You can’t talk about “nature” around Calvin College without calling it “God’s creation.” I get it; we’re trying to signal why we honor the value of the created world: because it belongs to God. But I wonder if we fall into the habit of using that phrase like a pious genuflection and then walking on. We give thanks for seasonal weather phenomena in Sunday morning worship. We take selfies at the scenic turnout on the highway. We gape and marvel at the pretty parts of nature, as framed for our leisure enjoyment. We have thus done our part. However, if we believe that God loves the creation, then what does it mean if we have failed to practice enough human restraint to honor and protect it? Is that not also a failure of love for God?

“Made in the image of God”
I hear this one evoked far too often to mean “so we should all be nice.” Or to garner a few moral superiority points by noting that some reviled other-group is made in the image of God and thus not to be reviled. Rarely do I hear much reflection on exactly what human faculty constitutes this divine image. Reason? creativity? self-consciousness? language? moral responsibility? All of the above? Once again, our status as made in the image of God is a rightly treasured and beautiful truth. But when we allow it to serve as a shorthand for “and thus should be valued and respected,” it can make us lazy in our affording of value and respect to nonhuman creation.

The Bible is full of testimony that God has a cherished relationship with this world apart from its usefulness to humans, even apart from human beings at all. Consider the story of Job, who came to God with his bewildering agonies, pleading for an answer to the mystery of human suffering. God at last replies, not with philosophical discourse, not even by remarking on Job’s particular anguish, but by celebrating, in four bracing chapters, the magnificent, wild specificity of the world: ostriches, crocodiles, lions, the springs of the oceans and the storehouses of storms. I think of the Psalms, the prayers that gather up our little human lives into a kinship of praise—lightning and hail, mountains and hills, sea monsters and flying birds. All that has breath. All that has being. We are special, but we’re hardly the sole measure of value.

There are other shorthands we could examine: “we’re all sinful” and “Christian hope,” for example. Obviously, I have no intention of jettisoning the truths we point to with these shorthands. Quite the opposite: I want to challenge us to ponder them more deeply, live into them more fully. Christian theologians and writers have already done wonderful work bringing the riches of the faith tradition to bear on the “Great Work” ahead of us. Their writing and speaking deserve more attention. We have all the resources we need right in our own faith tradition: the practice of lament and repentance, convictions about human moral responsibility, warrants for valuing all life, divine calls for justice, biblical testimony of our kinship with all creation, practice in building community, and—indeed—a story arc of hope. We can write this love story together. We need to get in shape, though. The Great Work ahead of us will demand rigors of the mind as well as the spirit.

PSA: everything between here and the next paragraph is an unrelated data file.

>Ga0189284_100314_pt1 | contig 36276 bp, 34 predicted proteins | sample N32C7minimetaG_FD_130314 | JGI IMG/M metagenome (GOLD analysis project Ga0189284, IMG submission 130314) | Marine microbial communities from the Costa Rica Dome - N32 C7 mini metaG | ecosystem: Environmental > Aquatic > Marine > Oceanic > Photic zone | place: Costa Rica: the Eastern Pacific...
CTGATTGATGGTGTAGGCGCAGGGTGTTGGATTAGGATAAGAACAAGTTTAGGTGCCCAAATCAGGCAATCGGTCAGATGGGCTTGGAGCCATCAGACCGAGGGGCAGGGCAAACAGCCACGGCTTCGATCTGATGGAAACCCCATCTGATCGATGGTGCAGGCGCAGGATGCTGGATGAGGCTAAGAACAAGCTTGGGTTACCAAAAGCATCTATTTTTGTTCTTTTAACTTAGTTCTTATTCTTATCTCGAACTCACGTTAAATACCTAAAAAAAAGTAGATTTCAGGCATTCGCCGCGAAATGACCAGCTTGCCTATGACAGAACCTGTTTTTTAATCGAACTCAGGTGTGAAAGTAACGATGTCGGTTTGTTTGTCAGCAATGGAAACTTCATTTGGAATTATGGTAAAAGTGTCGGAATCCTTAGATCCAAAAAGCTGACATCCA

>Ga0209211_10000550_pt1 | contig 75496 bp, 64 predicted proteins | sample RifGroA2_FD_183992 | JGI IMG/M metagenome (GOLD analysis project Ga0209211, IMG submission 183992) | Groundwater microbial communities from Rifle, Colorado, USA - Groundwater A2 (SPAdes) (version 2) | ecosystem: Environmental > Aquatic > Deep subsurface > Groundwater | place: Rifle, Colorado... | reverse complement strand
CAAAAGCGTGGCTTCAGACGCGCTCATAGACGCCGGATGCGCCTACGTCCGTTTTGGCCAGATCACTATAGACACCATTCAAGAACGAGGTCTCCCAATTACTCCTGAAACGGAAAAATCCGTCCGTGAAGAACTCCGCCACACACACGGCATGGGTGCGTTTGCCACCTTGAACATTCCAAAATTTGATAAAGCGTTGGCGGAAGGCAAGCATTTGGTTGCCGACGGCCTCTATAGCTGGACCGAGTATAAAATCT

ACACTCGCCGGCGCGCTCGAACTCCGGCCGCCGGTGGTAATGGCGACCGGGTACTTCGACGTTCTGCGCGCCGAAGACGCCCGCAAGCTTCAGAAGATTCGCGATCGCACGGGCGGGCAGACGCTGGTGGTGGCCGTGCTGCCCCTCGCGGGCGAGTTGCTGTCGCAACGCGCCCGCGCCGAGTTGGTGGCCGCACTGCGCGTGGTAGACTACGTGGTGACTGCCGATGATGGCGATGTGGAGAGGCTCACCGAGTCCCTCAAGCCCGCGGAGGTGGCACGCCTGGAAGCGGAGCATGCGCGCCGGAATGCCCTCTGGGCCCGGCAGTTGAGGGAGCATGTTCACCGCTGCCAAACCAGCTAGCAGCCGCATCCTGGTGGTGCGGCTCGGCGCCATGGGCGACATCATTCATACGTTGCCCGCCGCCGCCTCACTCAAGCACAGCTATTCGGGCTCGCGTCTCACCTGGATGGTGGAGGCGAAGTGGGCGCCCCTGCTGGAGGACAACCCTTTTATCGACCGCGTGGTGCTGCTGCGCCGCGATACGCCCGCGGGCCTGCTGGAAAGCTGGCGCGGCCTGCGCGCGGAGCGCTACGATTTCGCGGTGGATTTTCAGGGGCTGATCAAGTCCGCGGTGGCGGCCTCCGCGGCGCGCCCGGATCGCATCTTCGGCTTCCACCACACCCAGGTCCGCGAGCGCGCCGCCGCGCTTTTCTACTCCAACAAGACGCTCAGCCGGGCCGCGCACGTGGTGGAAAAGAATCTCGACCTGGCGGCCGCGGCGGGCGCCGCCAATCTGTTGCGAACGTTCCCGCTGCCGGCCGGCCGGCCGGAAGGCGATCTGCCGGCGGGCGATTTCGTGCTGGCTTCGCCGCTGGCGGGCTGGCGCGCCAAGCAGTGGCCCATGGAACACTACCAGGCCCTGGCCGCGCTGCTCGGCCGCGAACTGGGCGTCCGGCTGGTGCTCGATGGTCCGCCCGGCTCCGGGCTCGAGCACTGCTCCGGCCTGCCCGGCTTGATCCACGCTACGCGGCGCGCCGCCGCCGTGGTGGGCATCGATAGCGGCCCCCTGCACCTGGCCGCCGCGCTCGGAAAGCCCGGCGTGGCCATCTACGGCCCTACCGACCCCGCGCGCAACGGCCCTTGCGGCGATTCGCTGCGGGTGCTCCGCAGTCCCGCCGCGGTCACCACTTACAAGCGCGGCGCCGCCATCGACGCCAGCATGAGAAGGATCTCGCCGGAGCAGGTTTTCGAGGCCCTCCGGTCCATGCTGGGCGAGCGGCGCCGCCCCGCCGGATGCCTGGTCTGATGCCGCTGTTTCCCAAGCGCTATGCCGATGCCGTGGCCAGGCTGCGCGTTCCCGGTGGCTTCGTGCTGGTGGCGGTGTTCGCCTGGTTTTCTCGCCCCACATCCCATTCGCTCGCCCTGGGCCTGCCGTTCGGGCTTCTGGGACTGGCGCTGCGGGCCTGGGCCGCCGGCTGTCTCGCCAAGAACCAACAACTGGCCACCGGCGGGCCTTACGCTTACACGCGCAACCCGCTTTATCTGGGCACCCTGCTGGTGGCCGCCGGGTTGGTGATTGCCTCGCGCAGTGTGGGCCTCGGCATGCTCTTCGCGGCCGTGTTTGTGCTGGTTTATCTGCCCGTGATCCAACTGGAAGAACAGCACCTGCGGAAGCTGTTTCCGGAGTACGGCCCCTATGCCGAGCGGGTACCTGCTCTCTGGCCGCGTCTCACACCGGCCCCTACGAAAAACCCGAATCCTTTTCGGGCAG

I recommend Kathleen Dean Moore’s book Great Tide Rising: Towards Clarity and Moral Courage in a Time of Planetary Change (Counterpoint 2016).

For an example of Christian theology on earthkeeping, I recommend Steven Bouma-Prediger, For the Beauty of the Earth: A Christian Vision for Creation Care (Baker 2010).

Beyond Stewardship: New Approaches to Creation Care will be published this summer by Calvin Press.

Katharine Hayhoe is a Christian climate scientist with extensive resources on her website.

The Young Evangelicals for Climate Action is an exciting, relatively new group. Their website also features many resources.

Debra Rienstra

I am a writer, professor, amateur musician, science fiction fan, and lifelong member of the Reformed Christian tribe. I am also the mother of three children old enough now that I can’t tell you exactly where all of them are at the moment. For my day job, I teach early British literature and creative writing at Calvin College, where I have been on the faculty for twenty years and still need to pedal fast to keep (mostly) ahead of smart, feisty undergraduates. I have published three books, over a hundred essays for The Twelve, and numerous articles, poems, and reviews in popular and scholarly contexts. I have a B.A. from the University of Michigan (Go Blue!) and a M.A. and Ph.D. from Rutgers.